With mobile data traffic growing and revenue per gigabyte falling, operators need to reduce network carriage costs by 50% or they will face an eight-fold increase in the costs of radio access network (RAN) equipment, according to a new report from research firm Analysys Mason .
RAN is the air interface and base station technology in a cellular network.
The report predicts that if operators in Western Europe simply try to meet the growing demand for data traffic by deploying more base stations , RAN costs could rise to $40 billion per year by 2016. This compares with $5 billion per year in 2011.
“Operators can’t afford to spend that sort of money,” says Terry Norman, co-author of the report and analyst for Analysys Mason (London). “Therefore, operators will either accept network congestion or use pricing to control demand – neither are good business practices. The elegant solution is to make substantial efficiency improvements.”
One way to reduce network carriage costs, which is attracting a great deal of interest from mobile network operators, involves carrying a proportion of the traffic on a cost-efficient small cell.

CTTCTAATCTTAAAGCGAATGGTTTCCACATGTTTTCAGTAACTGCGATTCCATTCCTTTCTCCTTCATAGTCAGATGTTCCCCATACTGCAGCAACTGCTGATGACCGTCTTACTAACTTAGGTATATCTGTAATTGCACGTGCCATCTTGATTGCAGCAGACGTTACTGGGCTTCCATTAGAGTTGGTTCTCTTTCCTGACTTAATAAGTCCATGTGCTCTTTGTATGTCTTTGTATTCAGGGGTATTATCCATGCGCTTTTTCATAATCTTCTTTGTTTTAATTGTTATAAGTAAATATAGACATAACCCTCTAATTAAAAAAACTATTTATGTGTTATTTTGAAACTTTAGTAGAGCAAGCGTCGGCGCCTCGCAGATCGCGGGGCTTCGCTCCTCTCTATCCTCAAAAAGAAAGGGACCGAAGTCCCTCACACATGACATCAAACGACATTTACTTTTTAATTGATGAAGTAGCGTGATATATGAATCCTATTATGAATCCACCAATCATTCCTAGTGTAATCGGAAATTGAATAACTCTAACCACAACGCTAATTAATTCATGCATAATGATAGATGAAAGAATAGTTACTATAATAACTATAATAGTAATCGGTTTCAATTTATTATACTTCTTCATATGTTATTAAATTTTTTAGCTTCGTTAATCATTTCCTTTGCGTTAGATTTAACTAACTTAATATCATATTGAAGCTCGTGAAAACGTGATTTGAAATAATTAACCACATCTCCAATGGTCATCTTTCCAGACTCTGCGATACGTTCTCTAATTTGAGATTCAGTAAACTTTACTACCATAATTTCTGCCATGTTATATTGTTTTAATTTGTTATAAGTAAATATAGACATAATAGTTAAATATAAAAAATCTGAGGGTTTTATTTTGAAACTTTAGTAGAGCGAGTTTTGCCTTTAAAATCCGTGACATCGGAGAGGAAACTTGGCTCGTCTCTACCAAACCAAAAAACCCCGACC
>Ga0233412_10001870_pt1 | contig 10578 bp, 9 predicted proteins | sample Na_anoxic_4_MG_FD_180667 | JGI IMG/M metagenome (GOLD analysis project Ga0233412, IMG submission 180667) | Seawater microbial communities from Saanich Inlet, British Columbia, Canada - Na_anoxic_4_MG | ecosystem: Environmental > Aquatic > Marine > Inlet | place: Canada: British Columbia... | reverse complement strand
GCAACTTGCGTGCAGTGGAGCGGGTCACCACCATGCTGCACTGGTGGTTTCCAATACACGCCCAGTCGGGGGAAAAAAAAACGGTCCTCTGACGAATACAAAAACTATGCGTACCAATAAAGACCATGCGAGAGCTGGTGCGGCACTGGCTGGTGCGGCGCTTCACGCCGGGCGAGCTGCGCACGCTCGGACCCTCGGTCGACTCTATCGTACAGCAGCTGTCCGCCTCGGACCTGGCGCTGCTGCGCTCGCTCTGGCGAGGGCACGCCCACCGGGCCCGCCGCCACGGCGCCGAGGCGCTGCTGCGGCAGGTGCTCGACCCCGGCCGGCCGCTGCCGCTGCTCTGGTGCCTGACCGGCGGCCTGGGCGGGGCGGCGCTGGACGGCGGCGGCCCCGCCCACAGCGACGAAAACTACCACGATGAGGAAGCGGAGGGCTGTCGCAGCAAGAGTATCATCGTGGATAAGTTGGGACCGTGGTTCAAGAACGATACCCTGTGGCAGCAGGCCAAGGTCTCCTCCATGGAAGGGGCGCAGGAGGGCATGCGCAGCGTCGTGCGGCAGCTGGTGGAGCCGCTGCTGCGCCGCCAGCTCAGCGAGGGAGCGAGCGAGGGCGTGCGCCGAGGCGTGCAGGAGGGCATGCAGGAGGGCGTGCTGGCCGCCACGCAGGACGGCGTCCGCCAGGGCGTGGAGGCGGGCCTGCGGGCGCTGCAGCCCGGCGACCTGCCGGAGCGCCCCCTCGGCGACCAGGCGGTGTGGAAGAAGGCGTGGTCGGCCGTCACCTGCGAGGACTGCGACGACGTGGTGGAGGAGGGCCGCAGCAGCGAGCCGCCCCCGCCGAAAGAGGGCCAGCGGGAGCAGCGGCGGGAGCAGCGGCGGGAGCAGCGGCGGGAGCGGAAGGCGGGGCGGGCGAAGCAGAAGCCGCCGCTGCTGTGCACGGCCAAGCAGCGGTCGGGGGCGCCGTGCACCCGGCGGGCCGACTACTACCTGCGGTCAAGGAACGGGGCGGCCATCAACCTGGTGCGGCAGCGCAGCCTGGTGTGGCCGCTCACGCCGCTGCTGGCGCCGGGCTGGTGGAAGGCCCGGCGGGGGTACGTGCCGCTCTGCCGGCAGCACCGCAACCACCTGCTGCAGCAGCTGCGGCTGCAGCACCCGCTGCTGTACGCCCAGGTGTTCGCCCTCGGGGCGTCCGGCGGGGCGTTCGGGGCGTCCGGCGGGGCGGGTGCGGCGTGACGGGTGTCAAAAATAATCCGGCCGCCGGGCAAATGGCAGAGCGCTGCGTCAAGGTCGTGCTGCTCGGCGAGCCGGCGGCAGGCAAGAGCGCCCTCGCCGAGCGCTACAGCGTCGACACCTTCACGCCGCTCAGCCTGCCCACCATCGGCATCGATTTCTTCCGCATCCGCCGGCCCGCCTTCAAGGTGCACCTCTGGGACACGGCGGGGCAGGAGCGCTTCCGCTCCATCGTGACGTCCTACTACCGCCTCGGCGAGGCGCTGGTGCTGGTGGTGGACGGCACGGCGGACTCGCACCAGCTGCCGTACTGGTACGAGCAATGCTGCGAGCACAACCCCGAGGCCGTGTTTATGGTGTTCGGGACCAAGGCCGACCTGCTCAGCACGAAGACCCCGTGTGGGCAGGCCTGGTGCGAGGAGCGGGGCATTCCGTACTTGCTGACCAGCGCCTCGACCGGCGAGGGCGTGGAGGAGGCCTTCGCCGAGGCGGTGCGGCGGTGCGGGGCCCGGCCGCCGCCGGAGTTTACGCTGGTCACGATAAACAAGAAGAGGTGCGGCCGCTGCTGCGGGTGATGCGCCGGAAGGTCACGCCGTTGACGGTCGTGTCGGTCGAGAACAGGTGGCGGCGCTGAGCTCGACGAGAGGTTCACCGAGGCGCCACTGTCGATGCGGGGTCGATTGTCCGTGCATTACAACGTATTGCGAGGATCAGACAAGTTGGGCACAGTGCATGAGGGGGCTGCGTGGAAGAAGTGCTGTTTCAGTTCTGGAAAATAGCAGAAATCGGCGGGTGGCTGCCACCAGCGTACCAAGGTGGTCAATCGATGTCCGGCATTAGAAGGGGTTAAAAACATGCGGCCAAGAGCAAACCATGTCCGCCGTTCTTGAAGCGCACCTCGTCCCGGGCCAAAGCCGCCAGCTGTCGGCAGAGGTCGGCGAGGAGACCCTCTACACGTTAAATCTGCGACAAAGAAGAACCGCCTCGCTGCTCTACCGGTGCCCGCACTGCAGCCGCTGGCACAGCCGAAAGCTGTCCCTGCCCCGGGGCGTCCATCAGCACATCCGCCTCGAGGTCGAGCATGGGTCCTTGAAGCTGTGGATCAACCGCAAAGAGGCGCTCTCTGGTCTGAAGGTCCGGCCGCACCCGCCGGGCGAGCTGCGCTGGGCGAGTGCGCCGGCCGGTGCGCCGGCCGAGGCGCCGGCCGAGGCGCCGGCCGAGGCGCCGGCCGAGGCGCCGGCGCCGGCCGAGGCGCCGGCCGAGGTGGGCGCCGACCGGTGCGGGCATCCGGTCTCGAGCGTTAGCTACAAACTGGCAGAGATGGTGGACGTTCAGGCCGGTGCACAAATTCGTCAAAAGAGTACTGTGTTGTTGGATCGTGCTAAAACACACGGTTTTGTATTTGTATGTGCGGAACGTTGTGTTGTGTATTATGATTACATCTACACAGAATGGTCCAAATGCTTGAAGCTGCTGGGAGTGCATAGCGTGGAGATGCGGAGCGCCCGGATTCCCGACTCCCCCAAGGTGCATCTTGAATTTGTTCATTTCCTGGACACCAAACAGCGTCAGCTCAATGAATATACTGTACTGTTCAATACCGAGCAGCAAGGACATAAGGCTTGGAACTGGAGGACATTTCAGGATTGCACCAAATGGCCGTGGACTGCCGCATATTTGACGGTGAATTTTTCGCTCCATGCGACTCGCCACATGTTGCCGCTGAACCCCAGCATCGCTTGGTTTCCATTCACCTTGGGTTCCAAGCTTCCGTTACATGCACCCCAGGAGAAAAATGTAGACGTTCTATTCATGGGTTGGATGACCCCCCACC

“Because Wi-Fi is widely deployed and competitively priced, it is a leading candidate for small-cell technology,” says Norman.
The costs for indoor and outdoor Wi-Fi are significantly lower than those of upgrading to 4G , according to Norman.
“In Western Europe, operators need to save $30 billion in mobile access network costs between now and 2016. Wi-Fi would go a long way towards making up that deficit because it costs only about 20% of an equivalent macro deployment,” says Norman
However, a Wi-Fi approach presents residual challenges, such as site accessibility, and maintaining the quality of product and service, says Analysys Mason.